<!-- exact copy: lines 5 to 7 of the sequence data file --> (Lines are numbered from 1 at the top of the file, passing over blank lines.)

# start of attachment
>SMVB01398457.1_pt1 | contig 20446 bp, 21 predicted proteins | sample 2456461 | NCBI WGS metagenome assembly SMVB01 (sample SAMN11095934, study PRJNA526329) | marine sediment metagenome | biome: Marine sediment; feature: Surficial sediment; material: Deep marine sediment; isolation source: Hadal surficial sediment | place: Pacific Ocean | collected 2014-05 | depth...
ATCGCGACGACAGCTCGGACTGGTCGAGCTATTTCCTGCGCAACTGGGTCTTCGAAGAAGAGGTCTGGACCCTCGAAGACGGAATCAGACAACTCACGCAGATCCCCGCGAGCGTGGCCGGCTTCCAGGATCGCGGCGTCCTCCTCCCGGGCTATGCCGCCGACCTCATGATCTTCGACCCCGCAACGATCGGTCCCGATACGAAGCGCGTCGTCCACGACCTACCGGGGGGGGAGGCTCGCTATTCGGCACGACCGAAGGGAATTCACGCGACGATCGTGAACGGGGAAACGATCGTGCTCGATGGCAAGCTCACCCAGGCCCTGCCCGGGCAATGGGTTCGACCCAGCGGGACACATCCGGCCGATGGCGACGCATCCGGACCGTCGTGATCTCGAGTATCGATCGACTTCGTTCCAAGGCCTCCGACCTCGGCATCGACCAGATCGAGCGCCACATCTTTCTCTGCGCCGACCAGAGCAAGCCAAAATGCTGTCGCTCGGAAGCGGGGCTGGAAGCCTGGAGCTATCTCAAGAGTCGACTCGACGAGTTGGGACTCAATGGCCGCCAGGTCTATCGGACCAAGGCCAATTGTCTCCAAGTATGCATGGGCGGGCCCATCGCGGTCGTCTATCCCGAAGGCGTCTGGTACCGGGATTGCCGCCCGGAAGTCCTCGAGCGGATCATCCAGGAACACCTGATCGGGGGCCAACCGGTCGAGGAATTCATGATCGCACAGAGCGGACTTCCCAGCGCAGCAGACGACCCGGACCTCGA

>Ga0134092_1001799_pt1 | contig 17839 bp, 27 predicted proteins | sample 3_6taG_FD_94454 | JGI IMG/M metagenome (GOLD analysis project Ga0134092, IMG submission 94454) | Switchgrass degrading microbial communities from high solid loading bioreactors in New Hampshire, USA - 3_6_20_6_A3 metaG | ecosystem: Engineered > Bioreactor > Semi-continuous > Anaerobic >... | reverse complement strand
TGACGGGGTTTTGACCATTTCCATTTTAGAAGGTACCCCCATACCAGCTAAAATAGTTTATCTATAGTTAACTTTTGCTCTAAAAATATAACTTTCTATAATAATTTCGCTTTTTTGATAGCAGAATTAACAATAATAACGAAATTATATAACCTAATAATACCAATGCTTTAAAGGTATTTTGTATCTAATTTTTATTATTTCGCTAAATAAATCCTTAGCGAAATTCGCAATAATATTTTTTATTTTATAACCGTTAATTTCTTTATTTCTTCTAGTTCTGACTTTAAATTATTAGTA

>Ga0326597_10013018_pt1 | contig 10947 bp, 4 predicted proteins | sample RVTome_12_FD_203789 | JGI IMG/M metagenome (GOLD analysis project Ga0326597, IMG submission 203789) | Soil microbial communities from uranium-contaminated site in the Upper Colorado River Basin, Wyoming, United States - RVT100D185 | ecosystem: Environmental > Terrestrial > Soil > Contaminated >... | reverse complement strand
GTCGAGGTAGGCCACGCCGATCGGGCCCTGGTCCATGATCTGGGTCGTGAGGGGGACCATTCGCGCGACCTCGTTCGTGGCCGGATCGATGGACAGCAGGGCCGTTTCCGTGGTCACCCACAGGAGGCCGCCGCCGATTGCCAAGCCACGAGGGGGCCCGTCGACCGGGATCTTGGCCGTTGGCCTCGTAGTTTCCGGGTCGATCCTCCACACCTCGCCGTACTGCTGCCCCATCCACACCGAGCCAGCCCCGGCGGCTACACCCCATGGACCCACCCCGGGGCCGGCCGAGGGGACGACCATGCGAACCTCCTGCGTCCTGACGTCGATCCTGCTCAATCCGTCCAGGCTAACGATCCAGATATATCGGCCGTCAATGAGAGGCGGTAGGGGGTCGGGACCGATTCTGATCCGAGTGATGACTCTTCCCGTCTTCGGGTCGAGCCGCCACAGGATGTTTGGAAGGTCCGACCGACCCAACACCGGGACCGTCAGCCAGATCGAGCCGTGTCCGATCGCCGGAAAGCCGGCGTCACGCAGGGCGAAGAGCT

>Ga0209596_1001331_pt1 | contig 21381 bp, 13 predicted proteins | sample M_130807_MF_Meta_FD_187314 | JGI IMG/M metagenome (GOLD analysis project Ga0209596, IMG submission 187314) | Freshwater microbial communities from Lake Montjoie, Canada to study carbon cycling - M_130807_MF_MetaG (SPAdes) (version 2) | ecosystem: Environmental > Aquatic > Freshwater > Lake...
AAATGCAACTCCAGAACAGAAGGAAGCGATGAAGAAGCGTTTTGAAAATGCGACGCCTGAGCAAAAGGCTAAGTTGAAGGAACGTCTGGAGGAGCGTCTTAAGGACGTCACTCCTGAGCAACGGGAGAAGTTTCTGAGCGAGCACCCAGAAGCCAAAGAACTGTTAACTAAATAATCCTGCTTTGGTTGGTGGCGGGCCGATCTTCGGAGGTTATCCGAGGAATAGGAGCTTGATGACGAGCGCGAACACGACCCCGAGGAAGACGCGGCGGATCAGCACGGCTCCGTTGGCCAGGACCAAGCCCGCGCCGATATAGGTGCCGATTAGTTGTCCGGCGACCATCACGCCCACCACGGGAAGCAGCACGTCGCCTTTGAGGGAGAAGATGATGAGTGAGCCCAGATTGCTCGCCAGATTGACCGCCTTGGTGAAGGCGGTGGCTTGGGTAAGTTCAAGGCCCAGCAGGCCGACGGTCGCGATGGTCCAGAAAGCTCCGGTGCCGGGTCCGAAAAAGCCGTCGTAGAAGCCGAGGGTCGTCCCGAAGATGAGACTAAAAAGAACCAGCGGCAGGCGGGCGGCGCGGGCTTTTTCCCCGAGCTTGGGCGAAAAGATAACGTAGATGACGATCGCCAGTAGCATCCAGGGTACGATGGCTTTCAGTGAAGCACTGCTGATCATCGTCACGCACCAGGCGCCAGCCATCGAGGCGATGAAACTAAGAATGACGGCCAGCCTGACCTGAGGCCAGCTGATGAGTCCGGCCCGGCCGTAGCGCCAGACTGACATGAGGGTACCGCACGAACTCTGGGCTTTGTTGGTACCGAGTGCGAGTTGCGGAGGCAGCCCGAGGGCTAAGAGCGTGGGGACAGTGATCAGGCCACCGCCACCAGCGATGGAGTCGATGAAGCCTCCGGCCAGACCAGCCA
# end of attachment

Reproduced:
>Ga0326597_10013018_pt1 | contig 10947 bp, 4 predicted proteins | sample RVTome_12_FD_203789 | JGI IMG/M metagenome (GOLD analysis project Ga0326597, IMG submission 203789) | Soil microbial communities from uranium-contaminated site in the Upper Colorado River Basin, Wyoming, United States - RVT100D185 | ecosystem: Environmental > Terrestrial > Soil > Contaminated >... | reverse complement strand
GTCGAGGTAGGCCACGCCGATCGGGCCCTGGTCCATGATCTGGGTCGTGAGGGGGACCATTCGCGCGACCTCGTTCGTGGCCGGATCGATGGACAGCAGGGCCGTTTCCGTGGTCACCCACAGGAGGCCGCCGCCGATTGCCAAGCCACGAGGGGGCCCGTCGACCGGGATCTTGGCCGTTGGCCTCGTAGTTTCCGGGTCGATCCTCCACACCTCGCCGTACTGCTGCCCCATCCACACCGAGCCAGCCCCGGCGGCTACACCCCATGGACCCACCCCGGGGCCGGCCGAGGGGACGACCATGCGAACCTCCTGCGTCCTGACGTCGATCCTGCTCAATCCGTCCAGGCTAACGATCCAGATATATCGGCCGTCAATGAGAGGCGGTAGGGGGTCGGGACCGATTCTGATCCGAGTGATGACTCTTCCCGTCTTCGGGTCGAGCCGCCACAGGATGTTTGGAAGGTCCGACCGACCCAACACCGGGACCGTCAGCCAGATCGAGCCGTGTCCGATCGCCGGAAAGCCGGCGTCACGCAGGGCGAAGAGCT

>Ga0209596_1001331_pt1 | contig 21381 bp, 13 predicted proteins | sample M_130807_MF_Meta_FD_187314 | JGI IMG/M metagenome (GOLD analysis project Ga0209596, IMG submission 187314) | Freshwater microbial communities from Lake Montjoie, Canada to study carbon cycling - M_130807_MF_MetaG (SPAdes) (version 2) | ecosystem: Environmental > Aquatic > Freshwater > Lake...